Thailand’s royalty understands the importance of cryptocurrency. The country has created the regulatory framework that outlines cryptocurrencies, signed off on by a royal decree, the Bangkok Post reported. The new laws, which are comprised of 100 different sections, was published in Thailand’s Royal Gazette and defines digital currency equally as “digital assets and digital tokens.” Cryptocurrency is fall under the regulatory jurisdiction of Thailand’s Securities and Exchange Commission (SEC).
Both the SEC and the country’s finance minister, Apisak Tantivorawong, have been supportive of initial coin offerings (ICO) and cryptocurrencies, and the new laws aren’t meant to hinder future innovation of the space. Just the opposite – they’re designed to promote innovation and expansion under a set of legal guidelines.
Now that the royal decree is official, any entity that wants to sell digital assets or tokens is obligated to register with the SEC within 90 days. Failure to do so could result in a penalty that is up to twice the value of any unauthorized digital transaction, or a minimum of $15,700. Those that try to buck the system could also be sentenced to up to two years in prison.
All domestic cryptocurrency exchanges, brokers and dealers must register with the relevant authorities, as outlined in the royal decree. Tantivorawong has stressed that the move is designed to protect investors while ensuring cryptocurrencies aren’t used for money laundering, tax evasion or other criminal activities.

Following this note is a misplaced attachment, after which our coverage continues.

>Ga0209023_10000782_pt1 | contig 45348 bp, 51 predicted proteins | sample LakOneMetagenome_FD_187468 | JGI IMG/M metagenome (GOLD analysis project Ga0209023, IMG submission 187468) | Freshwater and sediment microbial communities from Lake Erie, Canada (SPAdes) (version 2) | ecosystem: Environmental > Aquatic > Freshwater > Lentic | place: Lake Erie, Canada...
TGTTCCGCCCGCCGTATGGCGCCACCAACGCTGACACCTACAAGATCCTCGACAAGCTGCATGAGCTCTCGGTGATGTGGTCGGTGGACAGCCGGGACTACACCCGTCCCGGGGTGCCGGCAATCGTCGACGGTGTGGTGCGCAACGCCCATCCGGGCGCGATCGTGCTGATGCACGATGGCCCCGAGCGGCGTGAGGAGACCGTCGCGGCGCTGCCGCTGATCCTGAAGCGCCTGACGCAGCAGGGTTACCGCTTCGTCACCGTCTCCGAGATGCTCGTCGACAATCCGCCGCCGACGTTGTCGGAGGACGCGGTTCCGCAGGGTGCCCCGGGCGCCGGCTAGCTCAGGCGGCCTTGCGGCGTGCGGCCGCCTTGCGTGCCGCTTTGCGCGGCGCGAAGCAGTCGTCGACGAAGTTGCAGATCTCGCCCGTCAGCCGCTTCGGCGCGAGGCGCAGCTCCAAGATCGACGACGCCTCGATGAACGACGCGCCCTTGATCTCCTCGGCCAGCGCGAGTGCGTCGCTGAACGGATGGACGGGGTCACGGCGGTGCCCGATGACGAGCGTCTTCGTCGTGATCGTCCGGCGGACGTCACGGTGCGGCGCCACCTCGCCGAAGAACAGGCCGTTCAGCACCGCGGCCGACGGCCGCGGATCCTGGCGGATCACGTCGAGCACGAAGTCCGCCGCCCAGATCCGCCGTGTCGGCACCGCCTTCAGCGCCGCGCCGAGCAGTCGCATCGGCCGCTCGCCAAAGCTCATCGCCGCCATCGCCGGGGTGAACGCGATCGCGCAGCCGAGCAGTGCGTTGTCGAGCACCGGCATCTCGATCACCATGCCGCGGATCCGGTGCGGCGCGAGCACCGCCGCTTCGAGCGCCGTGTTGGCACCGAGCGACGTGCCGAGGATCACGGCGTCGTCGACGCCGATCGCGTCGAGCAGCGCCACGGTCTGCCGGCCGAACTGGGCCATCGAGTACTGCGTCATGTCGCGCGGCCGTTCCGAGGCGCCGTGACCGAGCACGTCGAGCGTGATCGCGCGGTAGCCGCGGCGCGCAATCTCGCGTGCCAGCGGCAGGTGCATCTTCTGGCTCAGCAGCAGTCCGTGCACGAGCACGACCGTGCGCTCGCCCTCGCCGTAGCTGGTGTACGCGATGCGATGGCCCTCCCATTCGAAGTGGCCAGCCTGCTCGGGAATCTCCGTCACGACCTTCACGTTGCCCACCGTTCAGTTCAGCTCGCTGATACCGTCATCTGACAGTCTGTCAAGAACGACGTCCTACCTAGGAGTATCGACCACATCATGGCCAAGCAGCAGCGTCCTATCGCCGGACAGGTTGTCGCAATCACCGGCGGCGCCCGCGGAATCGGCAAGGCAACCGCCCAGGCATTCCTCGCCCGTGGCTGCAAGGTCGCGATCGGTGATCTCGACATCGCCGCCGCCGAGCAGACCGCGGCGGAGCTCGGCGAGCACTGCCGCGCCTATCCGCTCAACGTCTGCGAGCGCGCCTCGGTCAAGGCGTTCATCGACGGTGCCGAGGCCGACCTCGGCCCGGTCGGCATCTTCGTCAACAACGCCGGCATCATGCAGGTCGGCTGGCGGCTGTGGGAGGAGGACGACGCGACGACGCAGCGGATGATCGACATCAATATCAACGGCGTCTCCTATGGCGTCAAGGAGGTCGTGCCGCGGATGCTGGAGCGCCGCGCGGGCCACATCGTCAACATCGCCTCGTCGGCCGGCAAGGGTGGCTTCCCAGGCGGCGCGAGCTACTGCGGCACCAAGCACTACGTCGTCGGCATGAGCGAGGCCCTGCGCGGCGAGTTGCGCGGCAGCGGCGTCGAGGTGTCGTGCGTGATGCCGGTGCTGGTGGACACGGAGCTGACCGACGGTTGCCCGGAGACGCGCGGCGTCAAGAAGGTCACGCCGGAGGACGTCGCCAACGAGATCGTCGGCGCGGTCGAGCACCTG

The framework was first introduced in March, and has gone through several changes since. Prior to the laws, there was a certain level of apprehension on the part of Thailand’s central bank, which subsequently banned domestic banks from participating in cryptocurrency investments or trading. The bank had become concerned that any cryptocurrency activity could be banned completely. ICO trading was halted by the Thai Digital Asset Exchange in February for the same reason, although the exchanges were allowed to continue operations.
Cryptocurrency assets are already subjected to taxation in the country. Tantivorawong spoke at a cabinet meeting on March 27, outlining how some cryptocurrency activity would be taxed. Trades are given a 7% value added tax and returns are assessed a 15% capital gains tax.
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